About the object

[CALLET, Jean-François] Table des Logarithmes des Sinus et Tangentes, De seconde en seconde Pour les cinq premiers degrés, De dix en dix seconds pour tous les degrés du quart de cercle. Circa 1795. Octavo, half-calf, re- backed.

Inscribed on the title page: ‘Thos. Atkinson Master of His Majesty’s Ship Theseus August the 12th 1798’ and, later, in a different hand: ‘given to J Hindmarsh on the HMS Victory 1803’

French, 1798

This volume of logarithms was seized as booty by Thomas Atkinson, sailing master of Theseus, 74 guns, following the Battle of the Nile. Designed to assist in navigation and recently published by French mathematician Jean-François Callet, the volume was a valuable item of enemy intelligence for a Royal Navy sailing master. Atkinson subsequently gifted the book to John Hindmarsh, probably on Hindmarsh’s promotion to lieutenant on board Victory on 1 August 1803.

Thomas Atkinson (1767-1836) entered the Navy in 1793 as an able seaman, suggesting previous experience at sea. Qualified as master in 1795, he joined Emerald, 36 guns, seeing action at the Battle of Cape St Vincent on 14 February 1797, following which he transferred to Theseus.

At the Battle of the Nile, Theseus took the surrender of the French ship Artimise and, in the days afterwards, assisted in taking under tow the prizes Heureux and Mercure during which this book was likely secured by Atkinson on 12 August 1798 (the same day Cooper Willyams was also sketching in the bay, see his watercolour on page 30).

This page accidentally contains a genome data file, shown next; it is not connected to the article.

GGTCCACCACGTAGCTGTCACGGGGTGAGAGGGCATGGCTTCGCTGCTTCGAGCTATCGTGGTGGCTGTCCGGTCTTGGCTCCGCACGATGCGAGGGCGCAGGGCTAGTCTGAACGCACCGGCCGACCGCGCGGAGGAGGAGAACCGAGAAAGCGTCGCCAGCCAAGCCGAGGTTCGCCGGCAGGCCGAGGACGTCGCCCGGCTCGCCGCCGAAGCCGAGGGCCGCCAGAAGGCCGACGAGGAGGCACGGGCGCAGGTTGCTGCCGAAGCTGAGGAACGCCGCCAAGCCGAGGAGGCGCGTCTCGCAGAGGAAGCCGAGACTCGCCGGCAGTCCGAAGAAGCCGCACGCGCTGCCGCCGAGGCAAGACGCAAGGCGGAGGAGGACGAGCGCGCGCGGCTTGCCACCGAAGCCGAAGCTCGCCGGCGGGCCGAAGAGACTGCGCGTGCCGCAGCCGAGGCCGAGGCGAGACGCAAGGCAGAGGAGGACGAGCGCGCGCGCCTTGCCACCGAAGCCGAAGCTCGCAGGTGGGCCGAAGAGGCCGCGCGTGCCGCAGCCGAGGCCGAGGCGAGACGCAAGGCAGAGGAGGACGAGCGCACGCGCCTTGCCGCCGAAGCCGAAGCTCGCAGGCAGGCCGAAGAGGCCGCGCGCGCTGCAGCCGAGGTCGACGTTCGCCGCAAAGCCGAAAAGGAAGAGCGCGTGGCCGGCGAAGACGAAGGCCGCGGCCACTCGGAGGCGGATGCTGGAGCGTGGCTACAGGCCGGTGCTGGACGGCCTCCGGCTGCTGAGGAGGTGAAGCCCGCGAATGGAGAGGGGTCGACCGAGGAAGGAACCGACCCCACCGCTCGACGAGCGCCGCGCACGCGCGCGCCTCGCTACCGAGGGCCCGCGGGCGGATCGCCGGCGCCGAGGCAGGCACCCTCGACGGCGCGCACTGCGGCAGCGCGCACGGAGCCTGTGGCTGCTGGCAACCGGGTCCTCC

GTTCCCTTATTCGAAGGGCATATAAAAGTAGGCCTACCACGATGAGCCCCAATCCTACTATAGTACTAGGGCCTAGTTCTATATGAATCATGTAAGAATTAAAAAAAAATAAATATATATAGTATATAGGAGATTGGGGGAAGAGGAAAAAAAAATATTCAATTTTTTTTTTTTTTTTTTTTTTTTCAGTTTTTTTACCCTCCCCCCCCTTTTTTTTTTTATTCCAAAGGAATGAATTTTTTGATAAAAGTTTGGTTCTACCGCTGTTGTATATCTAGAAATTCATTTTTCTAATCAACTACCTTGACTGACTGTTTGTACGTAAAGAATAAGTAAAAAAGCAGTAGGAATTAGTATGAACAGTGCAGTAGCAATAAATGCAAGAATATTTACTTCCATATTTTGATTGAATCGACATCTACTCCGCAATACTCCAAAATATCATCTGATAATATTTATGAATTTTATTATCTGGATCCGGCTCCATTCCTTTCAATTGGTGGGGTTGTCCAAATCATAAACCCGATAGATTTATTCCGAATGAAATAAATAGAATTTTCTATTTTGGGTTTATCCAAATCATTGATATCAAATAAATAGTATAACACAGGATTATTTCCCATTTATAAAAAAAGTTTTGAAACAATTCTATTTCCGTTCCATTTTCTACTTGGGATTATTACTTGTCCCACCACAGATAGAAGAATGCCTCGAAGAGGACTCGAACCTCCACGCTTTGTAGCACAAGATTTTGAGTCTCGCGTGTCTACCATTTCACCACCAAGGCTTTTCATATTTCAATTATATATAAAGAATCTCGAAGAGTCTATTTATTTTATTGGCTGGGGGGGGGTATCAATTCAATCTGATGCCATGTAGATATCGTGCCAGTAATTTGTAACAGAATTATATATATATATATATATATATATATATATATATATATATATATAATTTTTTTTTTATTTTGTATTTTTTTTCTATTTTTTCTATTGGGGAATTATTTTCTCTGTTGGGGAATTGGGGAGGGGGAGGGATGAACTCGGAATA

Theseus sailed from Aboukir Bay in convoy three days later. Subsequently Atkinson witnessed the siege of Acre, during which he was wounded – and his captain, Ralph Miller killed – in an accidental explosion of powder in the ship. Known and admired by Admiral Lord Nelson, who described him as ‘one of the best Masters I have seen in the Royal Navy’, in 1801 Atkinson transferred to Nelson’s flagship San Josef (see page 16). Two years later he followed the Admiral into Victory steering the ship into immortality at the Battle of Trafalgar.

John Hindmarsh (1785-1860) entered the Navy as a boy in 1793, seeing action at the battles of the ‘Glorious First of June’ and the Nile where he distinguished himself as a thirteen-year-old midshipman fighting in Bellerophon, 74 guns, in which his father was also a gunner.

Nelson referred to Hindmarsh’s ‘conduct this day five years’ when he promoted him in person on board Victory on the anniversary of the battle. Hindmarsh’s action-packed career continued long after Trafalgar – which he experienced in Phoebe – so much so that he was one of only two recipients of the Naval General Service medal entitled to seven clasps. In 1836, Hindmarsh was appointed first governor of South Australia then, in 1840, lieutenant- governor of Heligoland.